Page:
How do you find a virus that’s completely unknown?

A new study by a team of microbiologists and pulmonologists says look to the genome.

Viruses, the most abundant biological entities on Earth, are a scourge on humanity, causing both chronic infections and global pandemics that can kill millions. Yet, the true extent of viruses that infect humans remains completely unknown. Some newly discovered viruses are recognized because of the sudden appearance of a new disease, such as SARS in 2003, or even HIV/AIDS in the early 1980s.

1. Analyze the human lung virome 2. Identify divergent family of circular DNA viruses 3. Scan 7,000+ metagenomic samples; second most common DNA virus in human oro-respiratory tract. 4. Enriched in periodontitis and elevated in critical illness
(Image: Penn Medicine News)

New techniques now enable scientists to identify viruses by directly studying RNA or DNA sequences in genetic material associated with humans, enabling detection of whole populations of viruses, including those that may not cause acutely recognizable diseases. However, identifying novel types of viruses is difficult as their genetic sequences may have little in common with already known viral genomes that are available in reference databases.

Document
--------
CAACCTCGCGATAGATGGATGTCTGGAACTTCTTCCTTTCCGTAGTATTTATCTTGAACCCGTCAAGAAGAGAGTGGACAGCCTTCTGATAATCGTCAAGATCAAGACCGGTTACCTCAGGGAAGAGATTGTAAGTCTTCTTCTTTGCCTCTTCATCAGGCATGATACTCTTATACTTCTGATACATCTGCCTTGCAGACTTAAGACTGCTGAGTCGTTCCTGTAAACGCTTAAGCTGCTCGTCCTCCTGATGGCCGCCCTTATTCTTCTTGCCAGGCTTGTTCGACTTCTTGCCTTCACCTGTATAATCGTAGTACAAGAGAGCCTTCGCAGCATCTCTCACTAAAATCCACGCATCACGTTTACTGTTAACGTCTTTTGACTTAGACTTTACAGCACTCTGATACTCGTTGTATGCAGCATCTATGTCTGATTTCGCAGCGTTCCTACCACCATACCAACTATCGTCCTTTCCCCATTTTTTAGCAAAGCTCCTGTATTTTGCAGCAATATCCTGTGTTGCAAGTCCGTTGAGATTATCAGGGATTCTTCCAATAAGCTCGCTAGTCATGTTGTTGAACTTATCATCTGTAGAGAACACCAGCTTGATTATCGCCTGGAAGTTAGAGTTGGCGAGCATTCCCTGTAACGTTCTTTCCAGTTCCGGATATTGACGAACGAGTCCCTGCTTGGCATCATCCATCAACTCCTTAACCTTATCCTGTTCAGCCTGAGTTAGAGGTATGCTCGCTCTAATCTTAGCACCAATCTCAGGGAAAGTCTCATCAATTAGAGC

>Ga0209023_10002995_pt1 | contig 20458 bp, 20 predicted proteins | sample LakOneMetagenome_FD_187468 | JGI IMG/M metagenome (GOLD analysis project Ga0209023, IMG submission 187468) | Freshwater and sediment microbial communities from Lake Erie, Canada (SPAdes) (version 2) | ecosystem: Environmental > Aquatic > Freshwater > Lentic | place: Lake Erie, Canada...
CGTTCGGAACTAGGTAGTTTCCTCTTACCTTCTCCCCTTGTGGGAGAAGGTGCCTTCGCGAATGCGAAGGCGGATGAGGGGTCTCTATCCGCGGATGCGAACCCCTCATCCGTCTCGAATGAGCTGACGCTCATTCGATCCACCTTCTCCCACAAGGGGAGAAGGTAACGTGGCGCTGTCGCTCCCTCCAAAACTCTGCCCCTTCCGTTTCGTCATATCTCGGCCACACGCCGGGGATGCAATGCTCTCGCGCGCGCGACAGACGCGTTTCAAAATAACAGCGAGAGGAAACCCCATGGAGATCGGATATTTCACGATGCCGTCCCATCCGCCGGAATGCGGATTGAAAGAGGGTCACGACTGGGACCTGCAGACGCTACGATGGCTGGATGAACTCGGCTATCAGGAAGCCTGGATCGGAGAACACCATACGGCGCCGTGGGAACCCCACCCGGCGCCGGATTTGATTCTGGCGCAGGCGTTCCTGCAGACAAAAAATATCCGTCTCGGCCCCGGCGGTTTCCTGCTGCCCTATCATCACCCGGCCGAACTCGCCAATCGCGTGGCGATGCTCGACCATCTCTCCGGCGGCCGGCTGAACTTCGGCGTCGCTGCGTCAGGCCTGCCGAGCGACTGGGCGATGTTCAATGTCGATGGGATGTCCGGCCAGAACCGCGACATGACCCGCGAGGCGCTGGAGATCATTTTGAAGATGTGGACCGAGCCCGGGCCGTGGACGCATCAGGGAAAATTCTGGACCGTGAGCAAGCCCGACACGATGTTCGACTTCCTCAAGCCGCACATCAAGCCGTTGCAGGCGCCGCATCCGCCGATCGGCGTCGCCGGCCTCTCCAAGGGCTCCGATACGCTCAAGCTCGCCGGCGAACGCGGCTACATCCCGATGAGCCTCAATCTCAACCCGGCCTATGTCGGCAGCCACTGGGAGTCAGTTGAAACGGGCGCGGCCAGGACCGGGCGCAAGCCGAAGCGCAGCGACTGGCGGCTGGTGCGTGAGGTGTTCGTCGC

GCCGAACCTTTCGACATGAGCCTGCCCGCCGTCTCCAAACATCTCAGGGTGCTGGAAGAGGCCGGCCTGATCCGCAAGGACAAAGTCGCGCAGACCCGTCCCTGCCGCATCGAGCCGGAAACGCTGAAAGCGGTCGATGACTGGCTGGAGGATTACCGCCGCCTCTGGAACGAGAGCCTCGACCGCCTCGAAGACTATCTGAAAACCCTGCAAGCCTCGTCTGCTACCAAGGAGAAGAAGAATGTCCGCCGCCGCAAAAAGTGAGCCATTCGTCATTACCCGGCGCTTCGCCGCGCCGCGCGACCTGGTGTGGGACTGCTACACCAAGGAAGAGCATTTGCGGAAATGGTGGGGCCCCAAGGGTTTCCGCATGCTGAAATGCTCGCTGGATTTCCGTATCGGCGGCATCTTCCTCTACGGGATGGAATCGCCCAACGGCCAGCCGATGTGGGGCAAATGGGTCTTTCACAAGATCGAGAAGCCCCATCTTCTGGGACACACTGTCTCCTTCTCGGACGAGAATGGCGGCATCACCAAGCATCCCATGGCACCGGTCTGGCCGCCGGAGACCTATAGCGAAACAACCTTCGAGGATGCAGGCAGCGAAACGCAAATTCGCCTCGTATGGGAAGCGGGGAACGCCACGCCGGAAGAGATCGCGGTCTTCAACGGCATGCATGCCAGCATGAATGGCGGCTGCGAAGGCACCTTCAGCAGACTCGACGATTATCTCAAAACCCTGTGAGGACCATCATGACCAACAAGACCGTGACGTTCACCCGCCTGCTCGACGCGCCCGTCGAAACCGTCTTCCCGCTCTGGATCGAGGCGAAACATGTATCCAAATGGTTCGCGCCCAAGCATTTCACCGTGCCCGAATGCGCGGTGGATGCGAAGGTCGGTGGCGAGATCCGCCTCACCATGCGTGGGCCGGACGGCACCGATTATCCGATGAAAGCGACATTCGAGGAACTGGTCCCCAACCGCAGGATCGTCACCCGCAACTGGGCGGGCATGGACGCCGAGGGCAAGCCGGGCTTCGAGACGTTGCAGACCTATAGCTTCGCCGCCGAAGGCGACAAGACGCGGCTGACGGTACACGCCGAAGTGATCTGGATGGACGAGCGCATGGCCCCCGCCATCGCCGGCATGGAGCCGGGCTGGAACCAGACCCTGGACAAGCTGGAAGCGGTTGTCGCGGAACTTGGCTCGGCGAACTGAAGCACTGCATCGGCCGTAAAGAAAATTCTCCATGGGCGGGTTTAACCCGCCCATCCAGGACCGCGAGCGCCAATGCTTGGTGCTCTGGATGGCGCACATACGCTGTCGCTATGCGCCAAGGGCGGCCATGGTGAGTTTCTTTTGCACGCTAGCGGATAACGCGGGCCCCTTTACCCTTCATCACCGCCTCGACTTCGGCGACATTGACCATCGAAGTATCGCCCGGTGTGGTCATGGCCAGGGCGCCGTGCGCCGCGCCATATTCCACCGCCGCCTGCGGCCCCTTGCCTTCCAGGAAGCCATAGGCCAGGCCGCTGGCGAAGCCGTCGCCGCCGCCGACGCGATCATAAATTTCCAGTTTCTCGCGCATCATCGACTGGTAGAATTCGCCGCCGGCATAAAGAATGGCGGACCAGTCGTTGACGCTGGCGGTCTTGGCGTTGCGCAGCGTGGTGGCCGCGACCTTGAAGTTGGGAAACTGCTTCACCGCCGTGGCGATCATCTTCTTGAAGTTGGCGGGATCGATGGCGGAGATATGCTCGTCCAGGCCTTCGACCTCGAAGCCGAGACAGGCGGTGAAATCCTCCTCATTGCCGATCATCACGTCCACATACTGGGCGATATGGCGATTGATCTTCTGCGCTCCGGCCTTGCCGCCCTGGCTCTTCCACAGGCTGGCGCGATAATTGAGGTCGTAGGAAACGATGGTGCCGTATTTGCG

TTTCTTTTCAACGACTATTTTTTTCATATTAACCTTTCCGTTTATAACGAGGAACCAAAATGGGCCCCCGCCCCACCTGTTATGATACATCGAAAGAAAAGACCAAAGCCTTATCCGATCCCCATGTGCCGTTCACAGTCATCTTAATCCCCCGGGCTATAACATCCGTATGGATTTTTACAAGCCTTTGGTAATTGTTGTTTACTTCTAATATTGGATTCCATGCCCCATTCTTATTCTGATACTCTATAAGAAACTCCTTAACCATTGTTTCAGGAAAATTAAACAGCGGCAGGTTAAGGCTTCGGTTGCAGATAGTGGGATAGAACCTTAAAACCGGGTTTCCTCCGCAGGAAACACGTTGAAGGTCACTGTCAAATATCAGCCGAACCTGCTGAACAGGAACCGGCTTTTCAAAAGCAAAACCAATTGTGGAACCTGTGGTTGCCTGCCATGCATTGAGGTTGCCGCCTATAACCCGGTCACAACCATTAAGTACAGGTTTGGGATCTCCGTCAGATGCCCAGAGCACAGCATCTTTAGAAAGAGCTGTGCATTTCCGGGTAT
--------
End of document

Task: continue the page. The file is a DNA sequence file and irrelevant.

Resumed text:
Researchers at the Perelman School of Medicine have identified a previously unknown viral family, which turns out to be the second-most common DNA virus in human lung and mouth specimens, where it is associated with severe critical illness and gum disease, respectively. The team published their findings in Cell Host & Microbe. Senior authors Frederic D. Bushman, chair of the Department of Microbiology, and Ronald G. Collman, a professor of pulmonary, allergy and critical care, led the team that discovered this new virus, which they dubbed Redondoviridae.

“New sequencing techniques have helped us uncover a world of new viruses,” says Bushman. “However, the majority of the sequence data we have so far remains unclassified, leaving us much work to do in order to better understand the human virome and how these new species may be associated with illness.”

Read more at Penn Medicine News.